Pattern Philosophy and Practice

Posted on March 10, 2013 by Sandy Ericson | 0 Comments

Since my patterns focus on a more organic way of design, let me explain how they are different.  For many years I taught fashion and pattern design and studied the methods of Madeleine Vionnet, always waiting until I had the time to develop my own patterns using her concepts.  When working this way the focus is on simplicity -- using very few but perfectly placed cuts, very few pattern pieces, a narrow range of fabrics that work on the bias and require little sewing, under support or hardware.  Plus, the bias does not ravel, so no edge finishes!  This is entirely different from the commercial straight grain patterns which work well with standard size charts and have the conventional front, back and sleeves.  The fit and size of CFPD patterns are greatly affected by the customer's own choice of fabrics, the bias grain and the elimination of seams and darts to create a fewer pattern pieces that will drape over more areas of the body with greater comfort.  Therefore, giving people confidence that every design will fit a certain standard size is not feasible.  It is one reason why Vionnet's work did not adapt well for commercial production. 

My philosophy is based upon the very old maxim that the more work the fabric does, the less you do.  So I design patterns that are fairly simple to cut and sew yet require fine fabrics, usually in natural fibers, in order to make the garment look and perform beautifully.  That way, you will love making them (less frustration), you will love wearing them and want to make them again. 

On the question of what fabric works well to make a bias toile (dry run), rayon challis is great.  Rayon has the highest specific density of available fabrics and so it will drape heavier and more fluidly than cottons. Use a solid color so you can concentrate on the shape and fit. When I show a design on the mannequin, which is an 8, it is fitting slightly loose because I make everything to fit myself and I am a 10/12 - med. It is difficult to find an affordable larger size display mannequin and I'm not going to make lots of small wonderful clothes only to look at them! I wear everything I make. Plus, clothes shown on dress forms, with no arms, do not look well.  I know we can't be all things to all people so I focus on what thrills me and that means I will love to make patterns for a long time.

Recently I have decided to print general size measurements right on each future design and they will appear in the product information section too.  Because of the nature of the patterns (fast to make and few pieces, often just one), it is easy to make a dry run out of muslin or an old sheet adding extra wide seam allowances and then make length or width adjustments on the body.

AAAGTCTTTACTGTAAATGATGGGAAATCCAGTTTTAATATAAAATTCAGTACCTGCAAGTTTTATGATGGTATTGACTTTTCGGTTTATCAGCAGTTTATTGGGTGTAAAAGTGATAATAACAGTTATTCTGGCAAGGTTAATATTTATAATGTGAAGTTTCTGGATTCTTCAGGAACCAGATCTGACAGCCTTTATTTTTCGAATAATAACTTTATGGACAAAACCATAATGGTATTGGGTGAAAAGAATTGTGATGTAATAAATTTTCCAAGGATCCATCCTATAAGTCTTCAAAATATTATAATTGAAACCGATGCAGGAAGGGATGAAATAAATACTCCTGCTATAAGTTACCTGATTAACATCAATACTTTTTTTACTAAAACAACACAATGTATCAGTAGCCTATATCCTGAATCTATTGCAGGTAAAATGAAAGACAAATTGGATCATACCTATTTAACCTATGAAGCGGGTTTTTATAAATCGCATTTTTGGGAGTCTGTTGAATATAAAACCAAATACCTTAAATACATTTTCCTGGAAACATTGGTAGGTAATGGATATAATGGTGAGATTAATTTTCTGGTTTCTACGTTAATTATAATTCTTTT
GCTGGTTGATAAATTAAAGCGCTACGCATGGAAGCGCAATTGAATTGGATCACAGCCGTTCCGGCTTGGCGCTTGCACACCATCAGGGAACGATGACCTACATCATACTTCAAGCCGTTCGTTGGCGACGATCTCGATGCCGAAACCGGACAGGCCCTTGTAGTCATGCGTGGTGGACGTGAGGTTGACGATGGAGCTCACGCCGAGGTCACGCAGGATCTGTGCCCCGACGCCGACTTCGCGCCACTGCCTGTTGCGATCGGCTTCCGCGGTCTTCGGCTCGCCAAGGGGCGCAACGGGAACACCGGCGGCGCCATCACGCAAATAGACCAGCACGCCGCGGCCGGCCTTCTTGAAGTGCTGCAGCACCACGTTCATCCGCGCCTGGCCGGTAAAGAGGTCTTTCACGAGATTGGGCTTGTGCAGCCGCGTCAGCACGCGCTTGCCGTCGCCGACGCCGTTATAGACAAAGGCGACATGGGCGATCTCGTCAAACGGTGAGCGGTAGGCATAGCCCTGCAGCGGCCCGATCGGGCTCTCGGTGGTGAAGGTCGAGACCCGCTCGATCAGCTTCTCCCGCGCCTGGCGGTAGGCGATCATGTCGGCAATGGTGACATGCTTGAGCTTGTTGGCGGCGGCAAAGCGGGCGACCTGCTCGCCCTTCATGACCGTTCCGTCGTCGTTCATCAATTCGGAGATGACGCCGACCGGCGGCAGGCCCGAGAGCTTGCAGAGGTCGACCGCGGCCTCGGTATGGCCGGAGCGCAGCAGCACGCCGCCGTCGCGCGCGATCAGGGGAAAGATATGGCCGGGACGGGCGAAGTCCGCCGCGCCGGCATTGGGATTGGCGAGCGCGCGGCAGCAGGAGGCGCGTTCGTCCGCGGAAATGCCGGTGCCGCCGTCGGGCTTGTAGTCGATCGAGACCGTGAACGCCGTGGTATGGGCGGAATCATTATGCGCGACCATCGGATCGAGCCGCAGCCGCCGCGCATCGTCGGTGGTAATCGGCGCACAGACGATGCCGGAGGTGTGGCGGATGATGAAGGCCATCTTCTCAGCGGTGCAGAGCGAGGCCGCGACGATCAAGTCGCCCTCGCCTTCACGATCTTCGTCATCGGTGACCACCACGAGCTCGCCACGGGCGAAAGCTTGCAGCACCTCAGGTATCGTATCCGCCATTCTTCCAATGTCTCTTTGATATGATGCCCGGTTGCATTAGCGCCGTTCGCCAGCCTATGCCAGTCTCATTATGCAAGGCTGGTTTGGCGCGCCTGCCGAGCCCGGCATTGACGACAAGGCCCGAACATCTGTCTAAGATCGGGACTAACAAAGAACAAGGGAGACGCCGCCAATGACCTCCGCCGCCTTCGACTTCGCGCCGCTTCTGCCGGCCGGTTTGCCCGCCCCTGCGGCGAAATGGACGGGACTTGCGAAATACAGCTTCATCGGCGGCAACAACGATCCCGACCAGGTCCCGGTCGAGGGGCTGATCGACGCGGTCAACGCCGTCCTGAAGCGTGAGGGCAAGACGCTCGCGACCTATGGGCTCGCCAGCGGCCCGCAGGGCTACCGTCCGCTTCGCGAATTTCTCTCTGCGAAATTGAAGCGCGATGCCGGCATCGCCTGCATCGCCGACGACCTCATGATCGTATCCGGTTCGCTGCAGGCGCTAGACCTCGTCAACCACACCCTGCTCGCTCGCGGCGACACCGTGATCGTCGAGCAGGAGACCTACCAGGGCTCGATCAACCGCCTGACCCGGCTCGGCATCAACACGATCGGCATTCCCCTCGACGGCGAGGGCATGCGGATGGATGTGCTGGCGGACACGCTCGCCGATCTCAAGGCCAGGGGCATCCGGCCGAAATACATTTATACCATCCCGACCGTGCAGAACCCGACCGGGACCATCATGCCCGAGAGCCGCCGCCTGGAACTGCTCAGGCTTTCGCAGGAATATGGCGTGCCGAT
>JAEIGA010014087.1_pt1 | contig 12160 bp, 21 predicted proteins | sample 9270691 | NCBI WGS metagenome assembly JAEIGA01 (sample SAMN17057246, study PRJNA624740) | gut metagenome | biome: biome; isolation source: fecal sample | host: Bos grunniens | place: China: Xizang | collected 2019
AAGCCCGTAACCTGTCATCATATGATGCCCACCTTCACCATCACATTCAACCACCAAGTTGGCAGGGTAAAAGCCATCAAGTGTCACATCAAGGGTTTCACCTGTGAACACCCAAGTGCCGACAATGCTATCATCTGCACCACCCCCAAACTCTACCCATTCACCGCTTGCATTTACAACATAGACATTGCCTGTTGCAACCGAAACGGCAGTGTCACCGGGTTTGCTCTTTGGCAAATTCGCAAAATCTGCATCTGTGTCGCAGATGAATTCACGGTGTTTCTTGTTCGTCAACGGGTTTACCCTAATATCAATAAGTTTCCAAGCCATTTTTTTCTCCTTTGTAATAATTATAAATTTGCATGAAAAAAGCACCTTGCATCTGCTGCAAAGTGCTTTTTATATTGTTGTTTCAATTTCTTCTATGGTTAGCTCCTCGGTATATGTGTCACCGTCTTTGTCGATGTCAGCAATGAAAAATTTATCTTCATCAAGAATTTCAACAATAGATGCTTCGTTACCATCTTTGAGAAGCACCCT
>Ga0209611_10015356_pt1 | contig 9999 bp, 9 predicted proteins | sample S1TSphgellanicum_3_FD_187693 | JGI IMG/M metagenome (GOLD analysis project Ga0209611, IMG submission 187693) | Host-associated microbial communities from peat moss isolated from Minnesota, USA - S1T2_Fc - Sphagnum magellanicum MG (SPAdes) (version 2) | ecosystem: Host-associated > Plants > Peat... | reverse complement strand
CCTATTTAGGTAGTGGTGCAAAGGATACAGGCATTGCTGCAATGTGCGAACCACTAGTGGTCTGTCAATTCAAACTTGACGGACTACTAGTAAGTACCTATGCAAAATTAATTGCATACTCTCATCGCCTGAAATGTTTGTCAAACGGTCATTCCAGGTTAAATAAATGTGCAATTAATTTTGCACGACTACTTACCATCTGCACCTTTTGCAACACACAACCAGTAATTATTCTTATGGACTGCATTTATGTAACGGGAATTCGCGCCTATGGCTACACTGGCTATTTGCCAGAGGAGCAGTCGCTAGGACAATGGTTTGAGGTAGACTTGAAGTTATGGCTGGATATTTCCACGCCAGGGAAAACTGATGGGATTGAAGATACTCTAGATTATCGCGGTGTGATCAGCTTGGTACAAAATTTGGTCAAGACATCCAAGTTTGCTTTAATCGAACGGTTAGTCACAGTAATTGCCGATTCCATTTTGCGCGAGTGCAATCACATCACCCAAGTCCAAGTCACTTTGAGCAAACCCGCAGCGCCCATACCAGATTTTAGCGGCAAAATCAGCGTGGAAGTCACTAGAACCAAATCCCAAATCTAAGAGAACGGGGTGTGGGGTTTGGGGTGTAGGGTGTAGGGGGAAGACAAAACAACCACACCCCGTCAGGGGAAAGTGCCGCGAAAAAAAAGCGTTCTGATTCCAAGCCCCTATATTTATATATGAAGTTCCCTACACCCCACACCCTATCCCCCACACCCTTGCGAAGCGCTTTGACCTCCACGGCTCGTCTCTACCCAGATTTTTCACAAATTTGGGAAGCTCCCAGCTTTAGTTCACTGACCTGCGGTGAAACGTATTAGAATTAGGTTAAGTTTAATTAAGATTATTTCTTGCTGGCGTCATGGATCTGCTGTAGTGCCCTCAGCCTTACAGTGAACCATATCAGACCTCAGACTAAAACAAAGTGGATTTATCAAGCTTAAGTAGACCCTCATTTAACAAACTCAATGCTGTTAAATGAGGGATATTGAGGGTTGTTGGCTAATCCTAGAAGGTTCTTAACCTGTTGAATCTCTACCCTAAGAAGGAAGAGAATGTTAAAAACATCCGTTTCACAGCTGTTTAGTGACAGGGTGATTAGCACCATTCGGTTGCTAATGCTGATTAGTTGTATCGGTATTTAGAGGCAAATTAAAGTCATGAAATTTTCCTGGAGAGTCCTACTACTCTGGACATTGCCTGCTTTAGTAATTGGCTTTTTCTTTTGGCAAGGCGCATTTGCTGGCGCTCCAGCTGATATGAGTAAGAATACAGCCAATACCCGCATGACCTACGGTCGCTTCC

For many of the one pattern piece designs, they can be enlarged by simply adding any amount to all the outer edges prior to cutting, keeping the neck the same -- basically enlarging the pattern equally all around.  Make it in muslin first.  Baste it up, try it on, adjust fit and then cut off the sleeve or body hems for the best length. In a fabric that works on the bias well, it looks best if it is large enough to drape softly, skimming the body, since the bias keeps it from looking too bulky.  To look best, it should fit like the photo on the pattern cover and be in a similar fabric. 

One bit of explanation about skill levels --my thinking is that since I cannot be sure that beginners understand the fabric/bias/cut issues, fabric behavior, specific edge finishes or more couture patterning, I reason that it doesn't make a lot of sense to spend hours writing detailed instructions from scratch for every pattern. Therefore, I am almost required to say they are not for beginners.
Hopefully, the more advanced people who find they need some help on a technique, have a good sewing book handy. I do spend more words on anything really tricky.  While I make patterns for more advanced skills and unfortunately lack the time or patience to write long directions, I have taught very basic beginners for over 30 years and still do -- hence the reason for many of my direct, hands-on classes in which I can fully explain all the nuances. Learning why and how for the first time is so much better in person!

I hope I have helped everyone understand the sizing and skill level issues and that people will learn that in return for making a muslin once and working in just a few good fabrics on the bias, it's possible to make the design very quickly over and over and it will always look elegant and interesting.

About the choice of designs, I choose designs that I think make women look interesting, alluring,  graceful and beautiful for themselves rather than what they are wearing. So I emphasize timeless elegance, closer to the body fit but a minimum tight fit and creasing when worn and I try to bring out the most fascinating behavior of the fabrics.  I, like many people who have been at it for awhile, take all my sample yardage from my collection so, luckily or not, I'm not too concerned with the yardage required.  I just concentrate on style and I make sure to use all the scraps for scarves, etc. -- I even cover shoes.  Sustainability is important.

Since we all must wear clothes, I would like all people to truly understand the kinetic human body and how fabric best works on it in order to make the person look beautiful.

Posted in March 2013


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